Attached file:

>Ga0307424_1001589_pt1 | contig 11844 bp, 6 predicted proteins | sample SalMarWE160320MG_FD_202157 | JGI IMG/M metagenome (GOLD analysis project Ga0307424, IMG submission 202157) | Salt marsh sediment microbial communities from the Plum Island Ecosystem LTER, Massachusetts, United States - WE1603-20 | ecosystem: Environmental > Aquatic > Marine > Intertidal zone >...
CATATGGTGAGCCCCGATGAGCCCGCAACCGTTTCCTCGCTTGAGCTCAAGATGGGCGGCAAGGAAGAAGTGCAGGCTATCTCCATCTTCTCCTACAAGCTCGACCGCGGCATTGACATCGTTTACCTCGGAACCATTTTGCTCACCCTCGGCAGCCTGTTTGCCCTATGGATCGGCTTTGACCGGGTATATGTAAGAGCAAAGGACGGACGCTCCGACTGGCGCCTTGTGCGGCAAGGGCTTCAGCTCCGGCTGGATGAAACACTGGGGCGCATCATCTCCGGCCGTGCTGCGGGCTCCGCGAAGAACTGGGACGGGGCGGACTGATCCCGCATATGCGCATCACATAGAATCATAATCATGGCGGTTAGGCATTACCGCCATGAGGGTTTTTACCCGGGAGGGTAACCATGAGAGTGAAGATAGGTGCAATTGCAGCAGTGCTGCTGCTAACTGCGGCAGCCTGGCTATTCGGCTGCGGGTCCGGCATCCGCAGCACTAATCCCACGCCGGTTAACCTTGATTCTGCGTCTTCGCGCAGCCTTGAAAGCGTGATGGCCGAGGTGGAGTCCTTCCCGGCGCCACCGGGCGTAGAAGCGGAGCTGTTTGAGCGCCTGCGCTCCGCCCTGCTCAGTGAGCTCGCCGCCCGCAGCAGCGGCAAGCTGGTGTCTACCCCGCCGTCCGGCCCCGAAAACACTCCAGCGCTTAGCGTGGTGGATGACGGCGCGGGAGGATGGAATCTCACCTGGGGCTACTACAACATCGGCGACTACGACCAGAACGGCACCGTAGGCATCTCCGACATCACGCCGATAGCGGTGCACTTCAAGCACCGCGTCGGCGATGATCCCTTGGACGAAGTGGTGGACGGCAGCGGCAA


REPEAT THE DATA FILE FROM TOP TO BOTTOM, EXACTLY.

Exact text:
>Ga0307424_1001589_pt1 | contig 11844 bp, 6 predicted proteins | sample SalMarWE160320MG_FD_202157 | JGI IMG/M metagenome (GOLD analysis project Ga0307424, IMG submission 202157) | Salt marsh sediment microbial communities from the Plum Island Ecosystem LTER, Massachusetts, United States - WE1603-20 | ecosystem: Environmental > Aquatic > Marine > Intertidal zone >...
CATATGGTGAGCCCCGATGAGCCCGCAACCGTTTCCTCGCTTGAGCTCAAGATGGGCGGCAAGGAAGAAGTGCAGGCTATCTCCATCTTCTCCTACAAGCTCGACCGCGGCATTGACATCGTTTACCTCGGAACCATTTTGCTCACCCTCGGCAGCCTGTTTGCCCTATGGATCGGCTTTGACCGGGTATATGTAAGAGCAAAGGACGGACGCTCCGACTGGCGCCTTGTGCGGCAAGGGCTTCAGCTCCGGCTGGATGAAACACTGGGGCGCATCATCTCCGGCCGTGCTGCGGGCTCCGCGAAGAACTGGGACGGGGCGGACTGATCCCGCATATGCGCATCACATAGAATCATAATCATGGCGGTTAGGCATTACCGCCATGAGGGTTTTTACCCGGGAGGGTAACCATGAGAGTGAAGATAGGTGCAATTGCAGCAGTGCTGCTGCTAACTGCGGCAGCCTGGCTATTCGGCTGCGGGTCCGGCATCCGCAGCACTAATCCCACGCCGGTTAACCTTGATTCTGCGTCTTCGCGCAGCCTTGAAAGCGTGATGGCCGAGGTGGAGTCCTTCCCGGCGCCACCGGGCGTAGAAGCGGAGCTGTTTGAGCGCCTGCGCTCCGCCCTGCTCAGTGAGCTCGCCGCCCGCAGCAGCGGCAAGCTGGTGTCTACCCCGCCGTCCGGCCCCGAAAACACTCCAGCGCTTAGCGTGGTGGATGACGGCGCGGGAGGATGGAATCTCACCTGGGGCTACTACAACATCGGCGACTACGACCAGAACGGCACCGTAGGCATCTCCGACATCACGCCGATAGCGGTGCACTTCAAGCACCGCGTCGGCGATGATCCCTTGGACGAAGTGGTGGACGGCAGCGGCAA